DALLAS - Following months of controversy, Dallas city manager Jan Hart said yesterday she was resigning to become an associate director of public finance with Bear, Stearns & Co. here.
"It was an outstanding opportunity to work with many cities in financial planning, not just one city," Hart said at a news conference. "I think it is an appropriate career move."
Hart, 45, said the Bear Stearns job, which she will begin on Nov. 1, offers a higher salary and allows her to stay in Dallas while continuing to work with municipal governments. She earns $134,000 a year as city manager.
Bear Stearns executives said they would release more details during a news conference today.
Minutes before Hart's announcement, Dallas city council members approved a budget and tax rate package that could lead to a lowered bond rating from Standard & Poor's Corp.
Yesterday, council members approved a $1.17 billion budget for the fiscal year beginning Oct. 1, an almost $26 million reduction from this year, and voted to retain a tax rate of 67.44 cents per $100 assessed valuation.
The move will reduce property tax revenues by $67.7 million in fiscal 1994, because of the city's declining tax base.
Peter D'Erchia, director of the municipal finance department for Standard & Poor's, said the rating agency will analyze whether to lower the city's bond rating from AAA to AA-plus in coming weeks. "We were looking to see them bolster the revenues," he said. He said Dallas had lost more than $9 billion in property valuation since fiscal 1989.
Dallas officials met with Standard & Poor's officials in late August, when rating agency officials said they were concerned about declining revenues and told city officials that the rating could be lowered if more revenues were not brought in and/or costs were not cut.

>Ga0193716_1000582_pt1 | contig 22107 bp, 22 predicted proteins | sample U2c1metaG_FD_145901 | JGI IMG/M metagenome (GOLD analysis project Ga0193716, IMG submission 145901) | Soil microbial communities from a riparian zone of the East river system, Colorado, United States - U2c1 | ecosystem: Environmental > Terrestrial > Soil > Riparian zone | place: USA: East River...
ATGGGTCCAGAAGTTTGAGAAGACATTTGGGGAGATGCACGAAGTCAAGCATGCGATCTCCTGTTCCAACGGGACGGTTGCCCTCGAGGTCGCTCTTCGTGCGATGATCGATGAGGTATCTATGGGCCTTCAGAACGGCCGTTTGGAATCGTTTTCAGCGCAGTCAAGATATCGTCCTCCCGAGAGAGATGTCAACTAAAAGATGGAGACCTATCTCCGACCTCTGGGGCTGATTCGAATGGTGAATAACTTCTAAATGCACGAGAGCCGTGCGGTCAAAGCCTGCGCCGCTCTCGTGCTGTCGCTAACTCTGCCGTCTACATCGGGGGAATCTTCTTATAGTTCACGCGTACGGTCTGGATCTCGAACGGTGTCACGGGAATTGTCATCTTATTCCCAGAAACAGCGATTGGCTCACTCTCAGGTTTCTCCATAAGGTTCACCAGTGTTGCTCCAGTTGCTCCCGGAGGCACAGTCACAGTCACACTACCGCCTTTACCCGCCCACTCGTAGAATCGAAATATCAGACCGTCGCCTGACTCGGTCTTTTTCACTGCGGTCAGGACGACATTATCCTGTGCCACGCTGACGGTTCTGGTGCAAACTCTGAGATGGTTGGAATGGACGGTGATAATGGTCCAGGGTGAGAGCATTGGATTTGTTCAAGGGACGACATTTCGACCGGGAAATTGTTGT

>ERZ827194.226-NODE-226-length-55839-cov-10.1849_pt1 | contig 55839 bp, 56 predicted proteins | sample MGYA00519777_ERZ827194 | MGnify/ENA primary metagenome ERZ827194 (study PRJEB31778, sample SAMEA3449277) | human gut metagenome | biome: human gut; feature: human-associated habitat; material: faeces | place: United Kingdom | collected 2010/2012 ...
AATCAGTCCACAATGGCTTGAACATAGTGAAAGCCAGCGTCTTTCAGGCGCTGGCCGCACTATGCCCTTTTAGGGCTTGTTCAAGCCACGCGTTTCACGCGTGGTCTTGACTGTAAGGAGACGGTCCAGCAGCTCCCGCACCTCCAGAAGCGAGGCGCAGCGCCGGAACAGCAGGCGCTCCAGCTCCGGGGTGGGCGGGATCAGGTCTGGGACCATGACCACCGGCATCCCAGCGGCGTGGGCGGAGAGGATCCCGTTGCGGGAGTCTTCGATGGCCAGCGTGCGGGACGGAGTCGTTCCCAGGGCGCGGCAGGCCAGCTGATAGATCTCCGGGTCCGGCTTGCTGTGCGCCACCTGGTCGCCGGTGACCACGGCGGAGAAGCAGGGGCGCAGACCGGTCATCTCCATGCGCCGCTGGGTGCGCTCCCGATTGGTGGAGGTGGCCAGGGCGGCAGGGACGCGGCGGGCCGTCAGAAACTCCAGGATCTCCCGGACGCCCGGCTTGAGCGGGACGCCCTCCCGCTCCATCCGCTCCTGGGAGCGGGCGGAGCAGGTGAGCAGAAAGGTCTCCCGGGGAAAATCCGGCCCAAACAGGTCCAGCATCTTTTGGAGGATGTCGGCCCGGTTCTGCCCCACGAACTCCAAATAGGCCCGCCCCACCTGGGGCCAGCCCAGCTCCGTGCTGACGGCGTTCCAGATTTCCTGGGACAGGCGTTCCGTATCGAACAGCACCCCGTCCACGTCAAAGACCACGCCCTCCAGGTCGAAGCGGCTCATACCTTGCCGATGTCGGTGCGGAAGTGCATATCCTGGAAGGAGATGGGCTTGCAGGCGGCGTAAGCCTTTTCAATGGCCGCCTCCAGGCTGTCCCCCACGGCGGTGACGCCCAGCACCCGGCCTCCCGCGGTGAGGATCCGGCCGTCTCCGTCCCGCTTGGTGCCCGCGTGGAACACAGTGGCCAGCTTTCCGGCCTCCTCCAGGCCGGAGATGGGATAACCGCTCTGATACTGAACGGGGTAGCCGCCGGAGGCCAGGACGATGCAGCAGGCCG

Concerning Hart, D'Erchia said the city manager "was instrumental in maintaining prudent financial practices and reserves despite the recession" in Dallas.
Chris Evangel, vice president of public finance for Moody's Investors Service, said, "Hart has been able to manage the city through transition times." Moody's rates Dallas Aa 1. The agency lowered the city's rating about a year ago.
Hart has been city manager since 1990 and has worked with the city for about 20 years in many executive capacities, including budget director and assistant city manager.
In recent months, she has come under increasing fire because of her decision to hire a new police chief and from Dallas Mayor Steve Bartlett. However, she denies that those pressures prompted her resignation as city manager.
Sources said Hart was offered a good salary in a less pressurized job than her current post, where her predecessors usually lasted only several years.
Hart said she does not anticipate that Dallas will give Bear Stearns additional business because of her move. "The city of Dallas has made those decisions based on competitive bids," she said.
Bear Stearns has had some financial dealings with Dallas in the past, helping to underwrite a general obligation bond issue last fall.
Under Hart's leadership, Dallas was named the "Best Managed City for 1992 and 1993" by Financial World magazine. She was named the Most Valuable Public Official in government management for 1992 by the City & State publication.